By on March 3, 2015

The Shining

Admit it: You want Steve Fuller’s job.

The grizzled 70-something has been battling Yellowstone’s winters as the park caretaker for 42 years but he wouldn’t call himself a loner.

“What an extraordinary landscape, huh?” he told CBS News. “You see all kinds of animals passing through – Grizzly bears, big herds of bison, elk. When you’re out alone, you don’t want to make any noise. You wanna whisper if you’re talking.”

Lee Cowan’s piece featured 31 stunning photos of America’s first national park blanketed in the peace and quiet of lots and lots of snow.

Fuller showed off his method of clearing heaps of heavy snow off the roofs of park buildings. He saws out blocks and lets gravity work for him. It was 1973 when Fuller spent his first winter in a bare-bones cabin in Yellowstone.

“I was the only applicant,” he said, “which is the only reason I got hired. No one applied. I was paid $13.24 a day.”

Winter caretaker Steve Fuller. (Photo credit: CBS News)

Winter caretaker Steve Fuller. (Photo credit: CBS News)

Former forest super dies

The sudden departure of Bridger-Teton National Forest supervisor Clinton D. Kyhl after a short time on the job from July 2013 to September 2014 was followed by the sudden death of the 54-year-old from Wenatchee, Washington.

Kyhl left his post in Jackson after being diagnosed with ALS. His 30-plus-year career with the USFS included stops in Colorado, South Dakota and Wyoming.

Looking up: VH highlighted

Farm Features mentioned a highlight of Jackson’s new Vertical Harvest by The Verge last week. Rich McCormick penned the article titled: “Vertical farm can make 44,000 pounds of tomatoes on the side of a parking lot – Project lets Wyoming town keep growing food all year long.”

Discovering Wyoming

The Wyoming Office of Tourism needs your help in identifying the 125 best “can’t miss” tourist spots in the state. In celebration of Wyoming’s 125th anniversary of statehood, WOT is developing a marketing campaign to find authentic spots and hidden gems throughout Wyoming that travelers are sure to want to seek out.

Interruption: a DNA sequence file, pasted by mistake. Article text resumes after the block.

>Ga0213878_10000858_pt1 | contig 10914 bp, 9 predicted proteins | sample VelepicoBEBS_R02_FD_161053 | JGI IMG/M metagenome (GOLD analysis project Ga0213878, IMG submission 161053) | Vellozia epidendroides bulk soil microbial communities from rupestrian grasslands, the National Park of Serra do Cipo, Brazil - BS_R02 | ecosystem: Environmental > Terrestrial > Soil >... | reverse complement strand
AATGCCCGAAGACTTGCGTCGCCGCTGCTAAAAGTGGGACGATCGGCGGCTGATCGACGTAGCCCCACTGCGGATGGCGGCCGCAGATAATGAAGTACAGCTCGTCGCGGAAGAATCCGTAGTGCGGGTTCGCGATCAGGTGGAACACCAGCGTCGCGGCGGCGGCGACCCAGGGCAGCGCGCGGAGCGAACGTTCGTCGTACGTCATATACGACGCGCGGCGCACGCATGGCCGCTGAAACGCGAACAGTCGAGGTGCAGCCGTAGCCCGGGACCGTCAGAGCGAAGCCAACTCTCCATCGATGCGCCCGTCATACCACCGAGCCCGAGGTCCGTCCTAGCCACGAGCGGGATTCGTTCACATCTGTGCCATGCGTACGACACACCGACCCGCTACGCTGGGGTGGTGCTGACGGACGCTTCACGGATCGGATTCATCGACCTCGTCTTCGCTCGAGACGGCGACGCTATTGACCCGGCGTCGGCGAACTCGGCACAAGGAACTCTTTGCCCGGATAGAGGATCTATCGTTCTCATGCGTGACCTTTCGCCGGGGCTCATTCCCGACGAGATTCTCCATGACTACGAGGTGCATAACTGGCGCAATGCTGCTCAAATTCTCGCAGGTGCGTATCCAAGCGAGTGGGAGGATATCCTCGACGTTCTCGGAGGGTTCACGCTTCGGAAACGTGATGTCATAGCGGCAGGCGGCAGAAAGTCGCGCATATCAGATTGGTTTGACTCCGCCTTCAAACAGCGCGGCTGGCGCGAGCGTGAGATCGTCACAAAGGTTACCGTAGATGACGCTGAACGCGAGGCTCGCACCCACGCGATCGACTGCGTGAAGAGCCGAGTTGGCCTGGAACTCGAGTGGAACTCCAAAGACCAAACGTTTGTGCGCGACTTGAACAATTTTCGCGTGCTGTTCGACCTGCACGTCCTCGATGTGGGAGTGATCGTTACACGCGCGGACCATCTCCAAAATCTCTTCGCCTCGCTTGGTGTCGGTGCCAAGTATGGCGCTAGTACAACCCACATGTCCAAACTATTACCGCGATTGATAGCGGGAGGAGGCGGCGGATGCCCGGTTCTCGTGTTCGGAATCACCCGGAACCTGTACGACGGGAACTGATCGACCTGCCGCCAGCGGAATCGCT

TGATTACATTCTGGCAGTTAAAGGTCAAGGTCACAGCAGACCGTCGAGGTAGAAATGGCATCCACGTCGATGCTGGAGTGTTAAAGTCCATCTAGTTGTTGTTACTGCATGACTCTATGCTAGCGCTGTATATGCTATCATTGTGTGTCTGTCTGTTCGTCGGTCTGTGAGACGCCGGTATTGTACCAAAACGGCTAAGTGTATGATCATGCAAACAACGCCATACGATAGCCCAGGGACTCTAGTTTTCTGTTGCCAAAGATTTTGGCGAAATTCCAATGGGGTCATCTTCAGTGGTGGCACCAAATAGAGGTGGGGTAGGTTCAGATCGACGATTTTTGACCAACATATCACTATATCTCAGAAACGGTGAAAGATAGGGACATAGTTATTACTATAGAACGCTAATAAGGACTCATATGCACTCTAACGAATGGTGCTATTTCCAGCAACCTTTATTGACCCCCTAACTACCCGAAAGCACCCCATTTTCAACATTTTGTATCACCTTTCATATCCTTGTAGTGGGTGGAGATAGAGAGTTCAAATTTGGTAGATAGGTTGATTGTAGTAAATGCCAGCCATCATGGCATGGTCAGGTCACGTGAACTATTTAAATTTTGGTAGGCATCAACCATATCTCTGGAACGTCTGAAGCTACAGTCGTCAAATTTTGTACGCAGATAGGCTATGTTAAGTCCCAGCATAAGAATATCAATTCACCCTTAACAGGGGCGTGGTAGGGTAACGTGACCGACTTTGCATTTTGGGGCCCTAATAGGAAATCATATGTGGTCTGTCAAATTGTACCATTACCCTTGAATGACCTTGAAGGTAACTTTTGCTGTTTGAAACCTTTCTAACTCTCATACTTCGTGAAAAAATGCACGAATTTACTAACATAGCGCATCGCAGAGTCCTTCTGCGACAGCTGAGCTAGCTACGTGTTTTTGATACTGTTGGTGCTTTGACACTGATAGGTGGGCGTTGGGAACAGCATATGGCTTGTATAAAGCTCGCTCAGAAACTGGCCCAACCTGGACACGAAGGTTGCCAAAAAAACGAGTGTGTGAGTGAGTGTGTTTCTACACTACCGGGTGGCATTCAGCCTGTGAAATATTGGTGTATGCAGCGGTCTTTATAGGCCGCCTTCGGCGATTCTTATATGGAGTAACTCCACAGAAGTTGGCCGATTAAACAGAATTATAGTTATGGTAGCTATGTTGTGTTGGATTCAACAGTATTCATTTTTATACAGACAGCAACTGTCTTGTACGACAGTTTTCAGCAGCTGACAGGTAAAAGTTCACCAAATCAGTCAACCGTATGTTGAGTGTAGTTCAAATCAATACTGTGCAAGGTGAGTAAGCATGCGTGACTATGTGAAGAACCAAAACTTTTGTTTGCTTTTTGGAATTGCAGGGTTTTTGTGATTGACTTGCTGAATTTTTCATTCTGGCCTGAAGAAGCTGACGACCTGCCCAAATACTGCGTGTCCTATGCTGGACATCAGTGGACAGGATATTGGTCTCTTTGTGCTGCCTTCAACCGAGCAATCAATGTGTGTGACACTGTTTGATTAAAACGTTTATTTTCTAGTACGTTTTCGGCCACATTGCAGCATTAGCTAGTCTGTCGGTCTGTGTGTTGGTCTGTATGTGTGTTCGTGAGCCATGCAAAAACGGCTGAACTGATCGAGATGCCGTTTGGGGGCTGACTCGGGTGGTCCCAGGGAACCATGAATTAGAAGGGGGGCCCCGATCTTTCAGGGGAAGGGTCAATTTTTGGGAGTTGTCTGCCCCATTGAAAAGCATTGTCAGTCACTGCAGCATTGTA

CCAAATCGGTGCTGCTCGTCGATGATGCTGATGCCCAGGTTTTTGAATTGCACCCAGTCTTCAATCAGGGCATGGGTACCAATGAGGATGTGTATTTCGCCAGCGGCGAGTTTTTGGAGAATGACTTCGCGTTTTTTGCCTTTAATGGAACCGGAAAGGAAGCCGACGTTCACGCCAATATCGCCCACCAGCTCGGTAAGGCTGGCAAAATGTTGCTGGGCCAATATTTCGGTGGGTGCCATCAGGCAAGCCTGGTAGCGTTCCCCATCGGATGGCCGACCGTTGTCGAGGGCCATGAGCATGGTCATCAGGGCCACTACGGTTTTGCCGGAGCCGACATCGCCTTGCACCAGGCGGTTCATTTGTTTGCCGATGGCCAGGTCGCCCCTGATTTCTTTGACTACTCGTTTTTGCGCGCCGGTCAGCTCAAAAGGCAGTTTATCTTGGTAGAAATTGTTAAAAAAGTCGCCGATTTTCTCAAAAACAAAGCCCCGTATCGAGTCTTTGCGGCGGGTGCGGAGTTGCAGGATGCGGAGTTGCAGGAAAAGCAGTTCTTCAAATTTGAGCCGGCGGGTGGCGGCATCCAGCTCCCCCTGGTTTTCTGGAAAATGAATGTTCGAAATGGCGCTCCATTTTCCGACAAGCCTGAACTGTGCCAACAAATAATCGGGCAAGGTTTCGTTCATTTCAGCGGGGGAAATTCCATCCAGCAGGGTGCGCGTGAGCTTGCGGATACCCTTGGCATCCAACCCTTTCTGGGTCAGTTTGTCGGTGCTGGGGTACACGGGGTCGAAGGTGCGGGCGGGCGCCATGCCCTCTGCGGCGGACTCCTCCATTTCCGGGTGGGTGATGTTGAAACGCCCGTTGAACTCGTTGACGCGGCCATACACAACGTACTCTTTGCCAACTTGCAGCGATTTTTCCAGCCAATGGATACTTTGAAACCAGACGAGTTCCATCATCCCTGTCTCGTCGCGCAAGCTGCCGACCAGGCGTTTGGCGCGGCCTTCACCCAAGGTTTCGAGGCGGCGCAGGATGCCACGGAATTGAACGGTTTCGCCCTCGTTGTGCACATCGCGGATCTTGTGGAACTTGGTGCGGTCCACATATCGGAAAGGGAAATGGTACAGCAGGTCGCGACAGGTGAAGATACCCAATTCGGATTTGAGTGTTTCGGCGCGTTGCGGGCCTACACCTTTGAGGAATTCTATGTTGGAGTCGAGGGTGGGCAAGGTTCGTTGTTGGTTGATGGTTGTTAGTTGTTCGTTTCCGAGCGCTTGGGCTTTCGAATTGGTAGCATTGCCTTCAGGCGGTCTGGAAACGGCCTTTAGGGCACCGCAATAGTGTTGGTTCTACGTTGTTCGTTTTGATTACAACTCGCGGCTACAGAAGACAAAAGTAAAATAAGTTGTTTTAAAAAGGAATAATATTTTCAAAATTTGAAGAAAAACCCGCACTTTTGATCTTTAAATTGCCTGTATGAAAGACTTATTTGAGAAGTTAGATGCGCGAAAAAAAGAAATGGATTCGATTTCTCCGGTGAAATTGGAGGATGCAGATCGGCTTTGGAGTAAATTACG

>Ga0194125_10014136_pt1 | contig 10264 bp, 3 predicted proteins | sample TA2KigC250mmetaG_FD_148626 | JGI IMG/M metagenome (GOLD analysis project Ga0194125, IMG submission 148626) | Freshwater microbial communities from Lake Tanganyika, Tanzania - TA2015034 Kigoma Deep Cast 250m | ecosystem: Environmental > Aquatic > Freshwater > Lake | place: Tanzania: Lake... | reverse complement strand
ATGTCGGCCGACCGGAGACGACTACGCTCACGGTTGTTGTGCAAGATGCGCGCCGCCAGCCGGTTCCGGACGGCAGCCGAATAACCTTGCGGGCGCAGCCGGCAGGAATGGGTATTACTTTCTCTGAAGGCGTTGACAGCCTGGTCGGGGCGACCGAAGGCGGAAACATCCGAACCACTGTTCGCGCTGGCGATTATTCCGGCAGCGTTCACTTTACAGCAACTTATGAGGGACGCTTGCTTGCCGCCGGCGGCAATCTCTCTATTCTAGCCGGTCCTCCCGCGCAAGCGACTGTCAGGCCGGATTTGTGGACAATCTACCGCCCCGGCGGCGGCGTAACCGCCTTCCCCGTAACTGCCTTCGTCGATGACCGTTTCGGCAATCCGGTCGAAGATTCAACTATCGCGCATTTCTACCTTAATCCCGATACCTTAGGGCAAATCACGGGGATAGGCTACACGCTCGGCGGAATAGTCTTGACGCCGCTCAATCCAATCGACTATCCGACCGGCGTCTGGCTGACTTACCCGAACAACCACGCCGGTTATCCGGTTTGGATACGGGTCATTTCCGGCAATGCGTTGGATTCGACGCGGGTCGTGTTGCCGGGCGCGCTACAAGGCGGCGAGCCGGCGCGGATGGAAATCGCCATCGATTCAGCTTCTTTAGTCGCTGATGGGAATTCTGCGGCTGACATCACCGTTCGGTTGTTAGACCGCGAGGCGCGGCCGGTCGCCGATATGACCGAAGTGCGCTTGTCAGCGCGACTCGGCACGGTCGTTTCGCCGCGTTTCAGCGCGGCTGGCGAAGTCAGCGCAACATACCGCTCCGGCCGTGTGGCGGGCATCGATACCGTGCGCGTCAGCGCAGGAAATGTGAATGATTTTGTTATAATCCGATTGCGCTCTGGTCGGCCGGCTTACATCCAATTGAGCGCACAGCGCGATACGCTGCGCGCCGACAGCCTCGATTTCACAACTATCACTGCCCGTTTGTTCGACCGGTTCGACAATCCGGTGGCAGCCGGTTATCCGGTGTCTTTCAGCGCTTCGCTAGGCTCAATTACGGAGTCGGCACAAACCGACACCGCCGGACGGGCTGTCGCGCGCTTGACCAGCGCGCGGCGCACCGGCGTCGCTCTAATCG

Send a short description of your favorite experience along with the name of the attraction, Web site, phone number, hours of operation, and any photos or videos that might be helpful to by Friday, March 13.

From Russia with love and cold

News&Guide archive coverage of “30 Years Ago Today” last week caught our eye. Sylvester Stallone flew into the Hole to scout the location on Mormon Row for a scene in his Rocky IV movie.

Jackson Hole doubled for Russia in the highest grossing sequel of the Rocky franchise. In the scene, Rocky preps for his fight with Russian heavyweight Ivan Drago by going old school on a secluded farm hidden away in the frozen tundra of Siberia.

Our favorite item gleaned from a cine blog describes conditions the crew and actors had to endure. “What audiences didn’t see on the screen, however, are the conditions endured by the performers and crew members in bringing these sequences to life. Cold was the primary culprit – with the wind-chill factor, temperatures often dropped as low as 20 degrees below zero, freezing camera, sound and transportation equipment as well as personnel indiscriminately,” read the post. “Even the task of moving people and their tools ranged from strenuous to impossible due to the deep snow, a product of nature and not motion picture effects.” Sounds like classic Jackson Hole. Or Siberia.

The Town (up)Hill

Brigid Mander’s piece for Backcountry Magazine featured Snow King Resort and its new uphill policy.

“The lift access is important, but where Snow King truly shines is in its extremely lenient uphill policy: three designated uphill routes during operating hours, and dogs allowed whenever the lifts are not spinning,” Mander wrote. “Yet, increasing uphill pressure has put the issue in the hot seat in Jackson this season.”

Mander said the uphill policy has resonated with skiers. More than 1,000 passes have been issued this season.

About Jake Nichols

You must be logged in to post a comment Login